Amplitude Induced Non-Linearity in Piston Mode Resonant Flow: a Fully Viscous Numerical Analysis

[+] Author and Article Information
Luca Bonfiglio

Postoctoral Associate, MIT-Sea Grant College, Department of Mechanical Engineering, Massachusetts Institute of Technology, Cambridge, Massachusetts 02139

Stefano Brizzolara

Associate Professor, Kevin T. Crofton Department of Aerospace and Ocean Engineering, Virginia Tech, Blacksburg, VA, 24061

1Corresponding author.

ASME doi:10.1115/1.4037487 History: Received April 08, 2016; Revised July 13, 2017


Near field flow characteristics around catamarans close to resonant conditions involve violent viscous flow such as energetic vortex shedding and steep wave making. This paper presents a systematic and comprehensive numerical investigation of these phenomena at various oscillating frequencies and separation distances of twin sections. The numerical model is based on the solution of Navier-Stokes equations assuming laminar-flow conditions with a volume of fluid approach which has proven to be particularly effective in predicting strongly non-linear radiated waves which directly affect the magnitude of the hydrodynamic forces around resonant frequencies. Considered non-linear effects include wave breaking, vortex shedding and wave-body wave-wave interactions. The method is first validated using available experiments on twin circular sections: the agreement in a very wide frequency range is improved over traditional linear potential flow based solutions. Particular attention is given to the prediction of added mass and damping coefficients at resonant conditions where linear potential flow methods fail, if empirical viscous corrections are not included. The results of the systematic investigation show for the first time how the so-called piston-mode motion characteristics are nonlinearly dependent on the gap width and motion amplitude. At low oscillation amplitudes flow velocity reduces and so does the energy lost for viscous effects. On the other hand for higher oscillation amplitude the internal free surface breaks dissipating energy hence reducing the piston mode amplitude. These effects can not be numerically demonstrated without a computational technique able to capture free surface non linearity and viscous effects.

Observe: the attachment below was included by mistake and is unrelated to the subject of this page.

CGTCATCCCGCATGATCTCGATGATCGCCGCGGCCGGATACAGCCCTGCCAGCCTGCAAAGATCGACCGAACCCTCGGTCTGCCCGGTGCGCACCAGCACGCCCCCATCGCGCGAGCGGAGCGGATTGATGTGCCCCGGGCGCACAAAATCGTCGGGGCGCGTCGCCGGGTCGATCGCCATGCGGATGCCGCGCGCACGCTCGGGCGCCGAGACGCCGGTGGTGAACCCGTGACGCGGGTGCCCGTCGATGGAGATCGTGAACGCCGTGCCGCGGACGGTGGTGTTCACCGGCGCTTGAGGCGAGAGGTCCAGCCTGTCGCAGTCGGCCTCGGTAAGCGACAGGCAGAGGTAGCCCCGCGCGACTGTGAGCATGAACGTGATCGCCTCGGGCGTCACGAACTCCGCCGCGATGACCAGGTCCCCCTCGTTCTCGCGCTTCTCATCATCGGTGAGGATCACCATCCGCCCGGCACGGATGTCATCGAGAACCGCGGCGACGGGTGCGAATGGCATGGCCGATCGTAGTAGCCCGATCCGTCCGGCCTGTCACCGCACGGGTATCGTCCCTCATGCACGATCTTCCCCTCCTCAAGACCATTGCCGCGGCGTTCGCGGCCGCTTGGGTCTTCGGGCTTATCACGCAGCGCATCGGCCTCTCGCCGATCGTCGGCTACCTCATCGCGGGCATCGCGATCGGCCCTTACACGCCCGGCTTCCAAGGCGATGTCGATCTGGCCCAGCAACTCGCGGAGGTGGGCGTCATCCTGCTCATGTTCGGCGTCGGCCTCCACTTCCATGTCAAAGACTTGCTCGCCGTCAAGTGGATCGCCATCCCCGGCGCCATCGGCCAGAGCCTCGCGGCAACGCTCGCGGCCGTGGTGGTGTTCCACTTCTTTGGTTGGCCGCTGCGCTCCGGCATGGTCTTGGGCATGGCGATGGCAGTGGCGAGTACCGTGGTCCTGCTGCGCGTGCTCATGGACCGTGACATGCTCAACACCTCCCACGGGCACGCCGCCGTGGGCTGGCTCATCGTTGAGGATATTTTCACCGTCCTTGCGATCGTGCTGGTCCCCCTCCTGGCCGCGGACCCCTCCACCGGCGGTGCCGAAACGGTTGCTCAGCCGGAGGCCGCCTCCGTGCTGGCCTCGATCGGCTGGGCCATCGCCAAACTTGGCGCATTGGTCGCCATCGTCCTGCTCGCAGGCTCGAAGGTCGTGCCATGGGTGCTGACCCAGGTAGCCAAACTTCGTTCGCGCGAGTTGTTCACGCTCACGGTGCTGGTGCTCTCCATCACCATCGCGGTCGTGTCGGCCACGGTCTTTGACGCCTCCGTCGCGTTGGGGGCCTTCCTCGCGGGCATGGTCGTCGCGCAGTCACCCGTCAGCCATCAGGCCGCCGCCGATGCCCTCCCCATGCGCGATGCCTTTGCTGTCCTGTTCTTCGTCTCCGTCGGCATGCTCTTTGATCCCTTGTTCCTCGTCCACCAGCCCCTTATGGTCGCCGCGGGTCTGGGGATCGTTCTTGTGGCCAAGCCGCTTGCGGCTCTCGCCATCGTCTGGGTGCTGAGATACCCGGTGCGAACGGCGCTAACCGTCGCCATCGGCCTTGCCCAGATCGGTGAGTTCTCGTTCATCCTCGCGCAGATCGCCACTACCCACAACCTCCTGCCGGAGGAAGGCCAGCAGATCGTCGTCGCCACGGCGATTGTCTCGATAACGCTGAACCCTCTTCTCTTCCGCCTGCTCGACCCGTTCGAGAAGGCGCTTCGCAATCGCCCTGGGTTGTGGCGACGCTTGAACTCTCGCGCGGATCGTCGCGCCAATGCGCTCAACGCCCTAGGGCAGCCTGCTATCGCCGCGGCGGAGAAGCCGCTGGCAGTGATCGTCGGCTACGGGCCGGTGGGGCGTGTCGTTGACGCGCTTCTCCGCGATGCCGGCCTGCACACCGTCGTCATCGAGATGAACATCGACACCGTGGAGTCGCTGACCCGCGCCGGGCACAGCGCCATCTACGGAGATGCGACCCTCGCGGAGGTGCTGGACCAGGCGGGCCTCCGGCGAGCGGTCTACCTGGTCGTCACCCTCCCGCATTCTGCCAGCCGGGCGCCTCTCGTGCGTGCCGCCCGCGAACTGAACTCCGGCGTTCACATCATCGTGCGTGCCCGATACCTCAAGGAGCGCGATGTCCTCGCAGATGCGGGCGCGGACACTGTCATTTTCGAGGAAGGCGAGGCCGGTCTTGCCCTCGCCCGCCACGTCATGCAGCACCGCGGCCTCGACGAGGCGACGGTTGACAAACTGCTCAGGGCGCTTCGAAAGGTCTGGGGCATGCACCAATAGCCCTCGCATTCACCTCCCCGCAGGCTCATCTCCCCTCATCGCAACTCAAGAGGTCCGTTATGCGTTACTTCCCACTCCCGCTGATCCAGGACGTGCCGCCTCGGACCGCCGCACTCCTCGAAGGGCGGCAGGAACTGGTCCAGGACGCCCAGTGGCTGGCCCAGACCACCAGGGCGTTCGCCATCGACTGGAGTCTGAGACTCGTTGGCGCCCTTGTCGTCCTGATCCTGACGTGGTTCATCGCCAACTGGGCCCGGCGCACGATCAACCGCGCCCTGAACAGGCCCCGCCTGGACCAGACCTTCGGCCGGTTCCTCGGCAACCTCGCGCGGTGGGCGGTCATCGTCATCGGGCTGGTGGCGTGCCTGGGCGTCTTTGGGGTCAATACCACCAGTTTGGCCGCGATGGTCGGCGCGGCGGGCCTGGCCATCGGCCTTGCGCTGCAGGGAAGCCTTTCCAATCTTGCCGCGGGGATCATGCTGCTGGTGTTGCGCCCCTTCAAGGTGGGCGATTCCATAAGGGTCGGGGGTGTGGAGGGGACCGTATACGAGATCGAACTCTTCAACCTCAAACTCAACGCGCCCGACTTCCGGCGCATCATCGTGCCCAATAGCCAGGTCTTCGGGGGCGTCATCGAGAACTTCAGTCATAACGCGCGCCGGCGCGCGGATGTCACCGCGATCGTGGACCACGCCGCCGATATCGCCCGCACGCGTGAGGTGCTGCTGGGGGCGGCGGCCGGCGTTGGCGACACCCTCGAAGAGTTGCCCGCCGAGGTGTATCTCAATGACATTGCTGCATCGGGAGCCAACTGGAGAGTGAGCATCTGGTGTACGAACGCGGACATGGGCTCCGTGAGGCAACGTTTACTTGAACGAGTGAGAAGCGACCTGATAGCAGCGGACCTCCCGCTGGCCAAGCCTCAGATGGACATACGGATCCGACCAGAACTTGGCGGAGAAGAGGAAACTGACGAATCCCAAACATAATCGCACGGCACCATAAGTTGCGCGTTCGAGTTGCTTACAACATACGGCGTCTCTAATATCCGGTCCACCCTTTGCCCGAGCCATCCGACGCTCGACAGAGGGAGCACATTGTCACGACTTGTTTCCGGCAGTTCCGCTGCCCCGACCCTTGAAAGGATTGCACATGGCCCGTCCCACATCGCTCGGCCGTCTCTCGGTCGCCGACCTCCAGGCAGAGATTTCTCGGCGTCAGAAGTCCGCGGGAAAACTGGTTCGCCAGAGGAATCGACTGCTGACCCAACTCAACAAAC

Copyright (c) 2017 by ASME
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